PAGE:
Iron Man 3

iron man 3Released: 2013
Director: Shane Black
Starring: Robert Downey Jr, Gwyneth Paltrow, Ben Kingsley

A brilliantly well done film – welcome to The Avengers Phase Two


The sun is out, the lawn is ready to be mowed and after a couple of films as a warm-up I think it’s safe to say that summer blockbuster season is open for business. Oblivion and Olympus Has Fallen both served as decent appetisers but it’s now time to get serious. We’re now in Avengers Phase Two and it’s kicked off in some style with the return of Tony Stark in Iron Man 3.

We’re now in a post-Avengers world and Tony Stark isn’t coping well. He is unable to sleep and is suffering flashbacks and panic attacks as a result of the events in New York and his almost fatal fall through the alien wormhole. He has become obsessed with creating new Iron Man suits and his relationship with Pepper Potts is starting to suffer as a result. A new terrorist threat to the US in the shape of Osama Bin Laden-a-like bad guy The Mandarin hits close to home and forces Tony back into superhero action.

I don’t really want to give too much of the storyline away, although a couple of the “twists” will come as no surprise whatsoever and are signposted within the first couple of minutes of the film.

Jon Favreau has handed over the director’s reins to Shane Black and the series really benefits from this. Black is probably best known for writing the first two Lethal Weapon films and has also co-written this film and has brought some of the same atmosphere to the Marvel universe. This film matches high octane action with some really snappy dialogue and a couple of fabulous laughs (intended and at exactly the right time).

Robert Downey Jr is fabulous as Stark, although four films in we would expect him to be good. Gwyneth Paltrow is also good as Pepper Potts who gets more to do than simply be the love interest and it’s also nice to see a bit more of Don Cheadle as Rhodes. Ben Kingsley as The Mandarin blows everyone away. He exudes menace in his videos to the nation where he promises to wreak havoc on the United States and he just gets better and better as the film goes on.

I really liked the concept of having Tony suffering negative side effects as a result of the fight at the end of Avengers Assemble. It added a bit of humanity to a genre which can often forget about character development or ignore previous experiences.  The Avengers aren’t totally forgotten, although their absence from this film is explained in one fairly unsatisfactory line. Terrorist threats are an American problem not a superhero one apparently.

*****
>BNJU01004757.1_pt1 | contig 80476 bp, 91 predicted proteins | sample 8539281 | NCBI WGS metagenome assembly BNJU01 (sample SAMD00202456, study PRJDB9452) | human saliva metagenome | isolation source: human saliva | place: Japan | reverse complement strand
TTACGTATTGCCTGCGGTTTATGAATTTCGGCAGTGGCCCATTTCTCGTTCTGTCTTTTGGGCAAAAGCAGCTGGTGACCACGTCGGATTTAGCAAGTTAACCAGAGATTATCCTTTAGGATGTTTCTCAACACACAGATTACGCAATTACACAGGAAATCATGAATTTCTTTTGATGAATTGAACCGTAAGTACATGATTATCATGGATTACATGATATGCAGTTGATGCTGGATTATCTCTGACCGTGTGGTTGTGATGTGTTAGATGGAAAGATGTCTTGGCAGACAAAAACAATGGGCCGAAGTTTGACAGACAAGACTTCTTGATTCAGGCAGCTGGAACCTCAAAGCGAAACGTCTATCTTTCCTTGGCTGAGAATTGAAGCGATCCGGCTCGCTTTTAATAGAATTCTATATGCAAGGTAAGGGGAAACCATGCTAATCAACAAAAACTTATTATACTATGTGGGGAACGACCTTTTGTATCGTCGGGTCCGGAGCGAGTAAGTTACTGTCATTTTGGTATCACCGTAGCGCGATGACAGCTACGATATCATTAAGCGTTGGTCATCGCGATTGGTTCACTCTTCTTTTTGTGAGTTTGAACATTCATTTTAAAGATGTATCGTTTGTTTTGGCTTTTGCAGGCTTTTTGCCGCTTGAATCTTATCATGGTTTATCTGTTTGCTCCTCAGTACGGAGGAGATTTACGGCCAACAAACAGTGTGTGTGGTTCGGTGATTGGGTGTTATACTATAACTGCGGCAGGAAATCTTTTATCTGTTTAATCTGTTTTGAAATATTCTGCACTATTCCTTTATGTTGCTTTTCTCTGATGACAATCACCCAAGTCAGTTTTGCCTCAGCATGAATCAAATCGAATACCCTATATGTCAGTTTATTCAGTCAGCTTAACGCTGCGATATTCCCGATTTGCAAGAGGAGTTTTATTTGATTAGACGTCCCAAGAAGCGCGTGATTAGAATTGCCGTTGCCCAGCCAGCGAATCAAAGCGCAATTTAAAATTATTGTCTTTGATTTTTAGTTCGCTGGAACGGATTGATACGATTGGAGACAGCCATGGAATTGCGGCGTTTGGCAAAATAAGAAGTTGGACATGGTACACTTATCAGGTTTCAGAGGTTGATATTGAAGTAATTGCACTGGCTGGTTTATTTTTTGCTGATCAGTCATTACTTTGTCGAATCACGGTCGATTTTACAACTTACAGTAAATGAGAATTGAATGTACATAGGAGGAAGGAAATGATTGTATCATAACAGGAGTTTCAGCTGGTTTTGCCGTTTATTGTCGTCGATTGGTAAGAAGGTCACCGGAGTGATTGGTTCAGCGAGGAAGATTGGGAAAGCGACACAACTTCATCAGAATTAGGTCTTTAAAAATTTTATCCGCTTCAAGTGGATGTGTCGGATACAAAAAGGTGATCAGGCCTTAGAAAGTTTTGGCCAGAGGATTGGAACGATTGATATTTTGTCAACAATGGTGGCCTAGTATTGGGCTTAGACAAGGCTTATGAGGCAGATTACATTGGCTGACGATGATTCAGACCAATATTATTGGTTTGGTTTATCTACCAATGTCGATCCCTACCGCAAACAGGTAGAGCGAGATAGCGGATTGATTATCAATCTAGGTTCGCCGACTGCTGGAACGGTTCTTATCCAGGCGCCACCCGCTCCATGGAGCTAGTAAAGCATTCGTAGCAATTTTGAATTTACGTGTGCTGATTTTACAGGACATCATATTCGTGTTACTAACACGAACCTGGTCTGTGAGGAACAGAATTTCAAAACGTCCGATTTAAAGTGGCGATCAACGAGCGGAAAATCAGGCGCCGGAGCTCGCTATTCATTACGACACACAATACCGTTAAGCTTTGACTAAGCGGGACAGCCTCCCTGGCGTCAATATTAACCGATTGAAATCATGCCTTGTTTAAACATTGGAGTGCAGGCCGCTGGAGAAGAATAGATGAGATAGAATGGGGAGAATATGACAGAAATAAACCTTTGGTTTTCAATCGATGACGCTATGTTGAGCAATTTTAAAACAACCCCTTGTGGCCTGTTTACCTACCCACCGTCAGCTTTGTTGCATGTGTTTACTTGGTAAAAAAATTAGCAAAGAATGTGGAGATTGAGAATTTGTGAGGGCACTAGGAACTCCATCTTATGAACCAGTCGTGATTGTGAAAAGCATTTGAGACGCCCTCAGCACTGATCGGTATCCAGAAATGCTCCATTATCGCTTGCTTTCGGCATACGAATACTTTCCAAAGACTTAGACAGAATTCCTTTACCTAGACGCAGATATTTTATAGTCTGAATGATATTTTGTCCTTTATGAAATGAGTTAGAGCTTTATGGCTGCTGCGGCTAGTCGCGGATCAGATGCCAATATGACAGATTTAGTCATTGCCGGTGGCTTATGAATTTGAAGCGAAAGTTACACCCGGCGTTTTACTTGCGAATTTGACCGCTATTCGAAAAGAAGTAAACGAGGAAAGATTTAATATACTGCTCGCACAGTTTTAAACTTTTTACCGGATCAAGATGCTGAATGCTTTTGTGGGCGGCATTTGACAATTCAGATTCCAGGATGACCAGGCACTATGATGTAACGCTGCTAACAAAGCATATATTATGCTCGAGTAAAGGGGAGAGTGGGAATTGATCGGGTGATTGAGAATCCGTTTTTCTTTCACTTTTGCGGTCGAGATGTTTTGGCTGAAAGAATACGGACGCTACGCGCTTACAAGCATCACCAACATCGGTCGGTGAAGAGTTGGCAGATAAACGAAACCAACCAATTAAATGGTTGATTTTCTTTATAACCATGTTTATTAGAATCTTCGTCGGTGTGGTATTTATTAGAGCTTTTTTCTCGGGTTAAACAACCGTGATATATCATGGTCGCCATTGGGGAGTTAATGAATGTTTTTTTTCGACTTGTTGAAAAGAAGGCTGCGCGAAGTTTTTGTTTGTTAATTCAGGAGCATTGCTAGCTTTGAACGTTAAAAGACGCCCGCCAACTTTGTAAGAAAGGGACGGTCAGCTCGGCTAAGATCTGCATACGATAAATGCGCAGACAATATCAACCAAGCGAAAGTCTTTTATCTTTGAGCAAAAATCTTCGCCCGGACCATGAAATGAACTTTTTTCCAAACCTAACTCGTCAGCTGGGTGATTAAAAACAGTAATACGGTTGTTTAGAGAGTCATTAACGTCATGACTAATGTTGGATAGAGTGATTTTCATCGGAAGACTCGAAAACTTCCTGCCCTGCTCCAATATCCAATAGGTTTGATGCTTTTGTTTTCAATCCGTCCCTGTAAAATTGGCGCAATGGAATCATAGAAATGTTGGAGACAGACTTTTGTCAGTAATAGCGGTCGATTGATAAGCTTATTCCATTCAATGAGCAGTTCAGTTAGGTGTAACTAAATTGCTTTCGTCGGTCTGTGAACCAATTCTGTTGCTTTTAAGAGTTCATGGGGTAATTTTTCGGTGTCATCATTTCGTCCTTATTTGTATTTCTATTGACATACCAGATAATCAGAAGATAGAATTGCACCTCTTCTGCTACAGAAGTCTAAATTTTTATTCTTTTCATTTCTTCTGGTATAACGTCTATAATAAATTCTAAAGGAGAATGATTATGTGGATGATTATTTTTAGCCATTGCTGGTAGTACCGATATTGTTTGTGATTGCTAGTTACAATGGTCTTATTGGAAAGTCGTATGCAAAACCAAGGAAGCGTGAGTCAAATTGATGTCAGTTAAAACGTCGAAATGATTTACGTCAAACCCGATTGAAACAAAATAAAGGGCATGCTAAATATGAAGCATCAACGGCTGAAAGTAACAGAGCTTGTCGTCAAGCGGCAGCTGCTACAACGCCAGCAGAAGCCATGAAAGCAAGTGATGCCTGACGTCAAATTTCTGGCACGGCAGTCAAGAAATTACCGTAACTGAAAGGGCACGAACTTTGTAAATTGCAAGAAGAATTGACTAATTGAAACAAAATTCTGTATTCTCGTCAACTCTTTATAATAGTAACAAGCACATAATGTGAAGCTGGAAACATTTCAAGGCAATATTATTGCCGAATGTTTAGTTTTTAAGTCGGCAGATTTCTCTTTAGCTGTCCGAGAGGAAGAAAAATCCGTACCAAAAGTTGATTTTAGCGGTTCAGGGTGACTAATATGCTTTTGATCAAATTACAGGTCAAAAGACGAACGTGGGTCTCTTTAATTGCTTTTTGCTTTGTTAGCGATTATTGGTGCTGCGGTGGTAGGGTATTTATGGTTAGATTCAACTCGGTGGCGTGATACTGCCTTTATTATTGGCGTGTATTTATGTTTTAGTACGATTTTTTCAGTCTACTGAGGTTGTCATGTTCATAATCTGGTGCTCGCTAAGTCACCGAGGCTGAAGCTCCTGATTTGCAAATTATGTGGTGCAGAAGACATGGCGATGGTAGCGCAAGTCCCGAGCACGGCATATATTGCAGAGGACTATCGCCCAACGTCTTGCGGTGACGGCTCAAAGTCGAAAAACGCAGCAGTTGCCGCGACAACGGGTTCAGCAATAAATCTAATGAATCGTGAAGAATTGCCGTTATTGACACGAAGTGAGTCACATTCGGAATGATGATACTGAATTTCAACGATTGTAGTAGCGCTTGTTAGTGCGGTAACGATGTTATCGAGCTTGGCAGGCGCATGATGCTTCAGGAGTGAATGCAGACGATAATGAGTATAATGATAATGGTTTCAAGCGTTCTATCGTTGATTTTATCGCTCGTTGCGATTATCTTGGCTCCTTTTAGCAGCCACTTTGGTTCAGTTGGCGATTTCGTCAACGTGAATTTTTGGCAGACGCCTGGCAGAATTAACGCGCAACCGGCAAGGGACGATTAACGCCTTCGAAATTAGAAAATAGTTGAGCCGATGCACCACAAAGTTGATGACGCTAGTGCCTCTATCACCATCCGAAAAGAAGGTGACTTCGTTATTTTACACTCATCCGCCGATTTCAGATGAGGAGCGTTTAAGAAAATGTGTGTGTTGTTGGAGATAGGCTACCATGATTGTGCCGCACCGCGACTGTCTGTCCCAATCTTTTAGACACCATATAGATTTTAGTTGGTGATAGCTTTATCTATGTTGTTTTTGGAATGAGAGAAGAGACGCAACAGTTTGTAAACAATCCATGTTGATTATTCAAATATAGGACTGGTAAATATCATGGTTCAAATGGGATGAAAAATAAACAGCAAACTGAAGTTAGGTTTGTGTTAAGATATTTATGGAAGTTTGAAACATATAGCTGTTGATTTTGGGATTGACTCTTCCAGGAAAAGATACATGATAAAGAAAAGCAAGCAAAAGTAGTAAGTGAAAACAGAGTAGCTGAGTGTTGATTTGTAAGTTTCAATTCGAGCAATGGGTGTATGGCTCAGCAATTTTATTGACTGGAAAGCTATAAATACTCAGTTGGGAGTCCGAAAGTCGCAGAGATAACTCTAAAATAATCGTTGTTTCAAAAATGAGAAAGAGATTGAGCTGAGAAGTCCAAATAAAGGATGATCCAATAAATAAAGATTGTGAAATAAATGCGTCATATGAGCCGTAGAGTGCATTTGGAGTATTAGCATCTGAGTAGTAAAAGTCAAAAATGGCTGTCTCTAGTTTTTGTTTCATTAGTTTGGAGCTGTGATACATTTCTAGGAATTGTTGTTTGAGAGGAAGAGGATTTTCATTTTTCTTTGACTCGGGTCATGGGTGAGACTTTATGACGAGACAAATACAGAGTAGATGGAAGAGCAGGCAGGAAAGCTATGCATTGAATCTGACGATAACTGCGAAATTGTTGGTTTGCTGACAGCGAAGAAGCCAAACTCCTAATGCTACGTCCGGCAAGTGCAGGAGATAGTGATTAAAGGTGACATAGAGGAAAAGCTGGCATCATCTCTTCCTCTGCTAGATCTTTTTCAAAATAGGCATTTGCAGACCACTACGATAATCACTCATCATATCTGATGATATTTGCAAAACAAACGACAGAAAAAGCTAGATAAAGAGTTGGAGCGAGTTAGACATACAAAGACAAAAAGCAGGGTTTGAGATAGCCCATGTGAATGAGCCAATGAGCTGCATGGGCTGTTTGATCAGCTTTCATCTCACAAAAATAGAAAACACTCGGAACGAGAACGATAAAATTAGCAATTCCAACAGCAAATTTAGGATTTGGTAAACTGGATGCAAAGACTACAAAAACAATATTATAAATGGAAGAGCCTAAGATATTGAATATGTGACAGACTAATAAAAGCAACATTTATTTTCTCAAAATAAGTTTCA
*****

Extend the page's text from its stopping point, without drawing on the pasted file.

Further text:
Tony isn’t on his own though – he gains a kiddie sidekick. This could have gone horribly horribly wrong, thankfully due to some particularly barbed lines and a non-annoying performance by 11 year-old Ty Simpkins. Tony is also assisted in his fight by old pal James Rhodes in his War Machine/Iron Patriot suit. Stark and Rhodes might not be quite as classic a teaming as Riggs & Murtagh but there is some of the same spark there.

The action scenes – particularly the well trailed destruction of Tony’s Malibu mansion – are exceptionally well done. There’s plenty for adrenaline junkies to enjoy here and only a little sag in the middle of the film. The restrofitted 3D adds nothing to the film but nor does is it overly distracting.

The post-credits sequence – which you absolutely must stay to enjoy – is both funny and answers a nagging question I had throughout the film. It alone added half a mark to the film’s rating.

If, as rumoured, this is Robert Downey Jr’s final standalone Iron Man outing then it’s a fitting finale.

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